Dependency and NeglectFinal and Appealable Order.

The Department of Human Services (Department) filed a dependency and neglect petition regarding S.M-L., B.M-M, and R.S. (the children). The petition named D.S. as R.S.’s biological father and named G.S. as the mother of all of the children. The Department asserted that father had sexually abused his stepdaughter S.M-L. He was arrested and criminally charged with sexual abuse. Father denied the allegations and mother believed S.M-L was lying about them. Mother requested a bench trial and father requested a jury trial.

As to mother, the court found the allegations in the petition had been proven by a preponderance of the evidence and entered an order adjudicating the children dependent and neglected. However, the jury returned a verdict as to father finding that R.S. was not dependent or neglected. The Department moved for an adjudication of father notwithstanding the verdict. The trial court denied the motion and dismissed father from the petition. Both the Department and mother appealed.

The Colorado Court of Appeals issued an order to show cause why the appeal should not be dismissed for lack of a final, appealable order, noting that it was unaware of any authority for the proposition that dismissing a parent from a petition based on a jury verdict was a final appealable order. C.R.S. § 19-1-109(2)(c) provides that an order decreeing a child to be neglected or dependent shall be a final and appealable order upon the entry of the disposition. This section does not address the dismissal of a party from the petition based on a jury’s verdict finding a child was not dependent or neglected as to that party. The court also noted that after the jury determined that R.S. was not dependent or neglected as to father, the trial court did not have jurisdiction to enter any orders other than dismissal of the petition. Because a jury’s “no adjudication” verdict is not a proper basis for a motion for adjudication notwithstanding the verdict and thus is not a final appealable order under C.A.R. 3.4(a) or C.R.S. § 19-1-109(2)(c), the Department’s appeal was dismissed.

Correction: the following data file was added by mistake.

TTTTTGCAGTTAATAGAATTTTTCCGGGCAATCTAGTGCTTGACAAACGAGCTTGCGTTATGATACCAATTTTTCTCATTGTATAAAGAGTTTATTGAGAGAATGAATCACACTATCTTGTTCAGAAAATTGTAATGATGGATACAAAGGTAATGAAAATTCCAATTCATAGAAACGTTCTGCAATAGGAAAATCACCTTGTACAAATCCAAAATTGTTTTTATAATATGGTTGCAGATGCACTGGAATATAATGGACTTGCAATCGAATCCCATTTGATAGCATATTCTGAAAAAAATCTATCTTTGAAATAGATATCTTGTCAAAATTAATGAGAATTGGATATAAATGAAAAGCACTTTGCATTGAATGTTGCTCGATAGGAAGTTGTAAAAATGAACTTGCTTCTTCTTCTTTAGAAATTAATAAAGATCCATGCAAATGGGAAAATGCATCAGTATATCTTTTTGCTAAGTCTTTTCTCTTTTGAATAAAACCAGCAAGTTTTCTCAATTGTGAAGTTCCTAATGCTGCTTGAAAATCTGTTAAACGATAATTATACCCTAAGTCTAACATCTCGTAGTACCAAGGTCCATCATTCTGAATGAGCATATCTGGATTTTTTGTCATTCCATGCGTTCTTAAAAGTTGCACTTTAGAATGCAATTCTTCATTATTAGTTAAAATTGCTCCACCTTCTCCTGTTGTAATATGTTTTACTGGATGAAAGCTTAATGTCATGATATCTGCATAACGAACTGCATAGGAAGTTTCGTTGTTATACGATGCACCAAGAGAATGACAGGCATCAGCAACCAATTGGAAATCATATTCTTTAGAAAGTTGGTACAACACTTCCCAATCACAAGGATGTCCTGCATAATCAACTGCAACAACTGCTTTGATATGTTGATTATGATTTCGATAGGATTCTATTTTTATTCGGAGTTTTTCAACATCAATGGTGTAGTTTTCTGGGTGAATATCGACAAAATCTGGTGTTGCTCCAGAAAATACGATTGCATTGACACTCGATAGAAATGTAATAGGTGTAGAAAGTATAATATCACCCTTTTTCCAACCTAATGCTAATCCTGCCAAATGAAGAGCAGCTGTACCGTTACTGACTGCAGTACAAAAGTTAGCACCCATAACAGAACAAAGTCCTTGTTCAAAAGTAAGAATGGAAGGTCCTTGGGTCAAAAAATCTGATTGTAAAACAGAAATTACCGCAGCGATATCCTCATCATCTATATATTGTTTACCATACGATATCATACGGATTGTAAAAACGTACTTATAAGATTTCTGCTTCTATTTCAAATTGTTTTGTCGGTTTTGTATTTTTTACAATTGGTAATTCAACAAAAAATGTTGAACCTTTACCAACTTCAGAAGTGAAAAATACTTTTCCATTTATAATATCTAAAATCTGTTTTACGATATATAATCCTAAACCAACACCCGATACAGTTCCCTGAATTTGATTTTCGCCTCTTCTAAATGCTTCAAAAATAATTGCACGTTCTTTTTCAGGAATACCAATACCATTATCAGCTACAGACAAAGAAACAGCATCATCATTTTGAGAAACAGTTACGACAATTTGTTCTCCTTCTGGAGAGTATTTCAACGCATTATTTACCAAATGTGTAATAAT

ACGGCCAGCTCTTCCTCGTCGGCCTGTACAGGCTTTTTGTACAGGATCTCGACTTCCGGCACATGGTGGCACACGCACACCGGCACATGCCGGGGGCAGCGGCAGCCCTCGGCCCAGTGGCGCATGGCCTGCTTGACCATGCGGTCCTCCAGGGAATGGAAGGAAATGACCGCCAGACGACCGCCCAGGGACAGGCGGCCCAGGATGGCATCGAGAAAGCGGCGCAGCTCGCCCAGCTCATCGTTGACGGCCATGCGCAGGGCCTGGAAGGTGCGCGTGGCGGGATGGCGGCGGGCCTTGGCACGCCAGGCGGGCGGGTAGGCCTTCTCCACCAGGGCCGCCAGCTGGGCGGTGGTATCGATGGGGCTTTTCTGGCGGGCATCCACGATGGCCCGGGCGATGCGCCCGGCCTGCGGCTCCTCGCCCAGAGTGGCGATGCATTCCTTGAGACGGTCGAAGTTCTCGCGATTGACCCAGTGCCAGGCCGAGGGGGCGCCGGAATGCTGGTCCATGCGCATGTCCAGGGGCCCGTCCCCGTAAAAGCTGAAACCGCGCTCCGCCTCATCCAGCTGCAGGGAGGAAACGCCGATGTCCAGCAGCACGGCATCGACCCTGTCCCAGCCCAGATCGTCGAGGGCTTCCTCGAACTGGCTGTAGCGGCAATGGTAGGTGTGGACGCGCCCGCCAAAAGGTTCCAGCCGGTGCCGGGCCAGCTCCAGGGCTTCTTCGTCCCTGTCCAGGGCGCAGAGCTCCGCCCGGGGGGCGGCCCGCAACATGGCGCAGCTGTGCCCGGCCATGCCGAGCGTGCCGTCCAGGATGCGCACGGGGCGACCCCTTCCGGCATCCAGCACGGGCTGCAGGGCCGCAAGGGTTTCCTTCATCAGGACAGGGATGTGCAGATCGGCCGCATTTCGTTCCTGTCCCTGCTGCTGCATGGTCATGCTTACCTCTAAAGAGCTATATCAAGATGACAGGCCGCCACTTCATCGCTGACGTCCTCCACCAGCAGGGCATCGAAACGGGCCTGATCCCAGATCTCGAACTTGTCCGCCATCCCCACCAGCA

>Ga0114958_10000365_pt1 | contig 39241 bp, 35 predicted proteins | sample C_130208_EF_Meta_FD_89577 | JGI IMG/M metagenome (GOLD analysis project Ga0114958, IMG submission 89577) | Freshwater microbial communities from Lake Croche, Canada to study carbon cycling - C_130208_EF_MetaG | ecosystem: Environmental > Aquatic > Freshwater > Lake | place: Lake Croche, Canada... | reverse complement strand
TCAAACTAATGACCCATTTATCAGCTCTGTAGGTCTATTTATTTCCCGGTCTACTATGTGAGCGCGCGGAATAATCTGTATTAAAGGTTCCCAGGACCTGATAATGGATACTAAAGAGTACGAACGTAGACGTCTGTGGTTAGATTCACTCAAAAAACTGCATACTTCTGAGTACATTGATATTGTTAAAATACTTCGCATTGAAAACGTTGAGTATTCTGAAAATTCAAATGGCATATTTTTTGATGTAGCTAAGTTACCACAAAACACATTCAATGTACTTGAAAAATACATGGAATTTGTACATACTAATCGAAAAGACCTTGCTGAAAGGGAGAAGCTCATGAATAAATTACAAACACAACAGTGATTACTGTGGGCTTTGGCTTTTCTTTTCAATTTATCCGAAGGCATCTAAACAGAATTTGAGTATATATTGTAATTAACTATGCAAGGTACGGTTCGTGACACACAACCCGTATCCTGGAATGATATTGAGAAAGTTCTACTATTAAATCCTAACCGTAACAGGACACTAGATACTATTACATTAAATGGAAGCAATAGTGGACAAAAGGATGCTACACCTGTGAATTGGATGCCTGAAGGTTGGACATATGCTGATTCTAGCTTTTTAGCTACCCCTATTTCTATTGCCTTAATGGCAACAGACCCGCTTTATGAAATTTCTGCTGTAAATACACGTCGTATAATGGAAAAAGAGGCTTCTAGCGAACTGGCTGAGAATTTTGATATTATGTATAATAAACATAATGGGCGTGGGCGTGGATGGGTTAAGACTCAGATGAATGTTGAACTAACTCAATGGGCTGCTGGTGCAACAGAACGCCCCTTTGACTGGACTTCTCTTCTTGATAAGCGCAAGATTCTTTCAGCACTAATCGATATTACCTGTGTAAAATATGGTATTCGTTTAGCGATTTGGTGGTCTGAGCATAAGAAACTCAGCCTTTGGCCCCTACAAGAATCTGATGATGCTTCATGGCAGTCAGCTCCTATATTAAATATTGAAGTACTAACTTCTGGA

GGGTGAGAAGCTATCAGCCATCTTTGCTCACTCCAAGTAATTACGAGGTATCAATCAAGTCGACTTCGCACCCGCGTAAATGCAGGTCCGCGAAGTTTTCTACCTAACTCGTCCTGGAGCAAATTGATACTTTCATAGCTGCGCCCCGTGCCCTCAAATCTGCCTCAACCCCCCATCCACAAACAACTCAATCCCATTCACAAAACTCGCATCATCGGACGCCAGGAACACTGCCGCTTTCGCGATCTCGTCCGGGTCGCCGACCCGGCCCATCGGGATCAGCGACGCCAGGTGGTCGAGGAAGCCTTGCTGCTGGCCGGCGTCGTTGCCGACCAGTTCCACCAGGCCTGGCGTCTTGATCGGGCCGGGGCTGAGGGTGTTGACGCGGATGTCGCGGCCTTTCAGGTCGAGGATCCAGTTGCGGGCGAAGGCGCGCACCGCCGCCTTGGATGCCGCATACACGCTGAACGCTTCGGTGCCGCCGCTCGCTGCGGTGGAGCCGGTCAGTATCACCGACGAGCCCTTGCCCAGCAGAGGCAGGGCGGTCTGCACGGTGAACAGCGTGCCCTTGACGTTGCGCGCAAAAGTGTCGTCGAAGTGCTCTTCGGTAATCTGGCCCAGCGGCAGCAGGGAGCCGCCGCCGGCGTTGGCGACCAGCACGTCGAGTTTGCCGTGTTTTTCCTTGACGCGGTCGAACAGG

Mother challenged her adjudication on several grounds, but the court found no reversible error because the evidence supported the trial court’s factual findings.

The Department’s appeal was dismissed and the order adjudicating mother was affirmed.

Summary provided courtesy of The Colorado Lawyer.

Tenth Circuit: Unpublished Opinions, 11/29/2016

On Tuesday, November 29, 2016, the Tenth Circuit Court of Appeals issued no published opinion and eleven unpublished opinions.

Pinder v. Mitchell

J&J Sports Productions, Inc. v. Brady

United States v. Hebert

United States v. Collazo

Gaige v. Saia Motor Freight Line, LLC

Mitchell v. Dowling

White v. Deere & Co.

Hopper v. Fenton

Wheeler v. Cline

United States v. Tetty-Mensah

United States v. Garcia-Arambulo

Case summaries are not provided for unpublished opinions. However, some published opinions are summarized and provided by Legal Connection.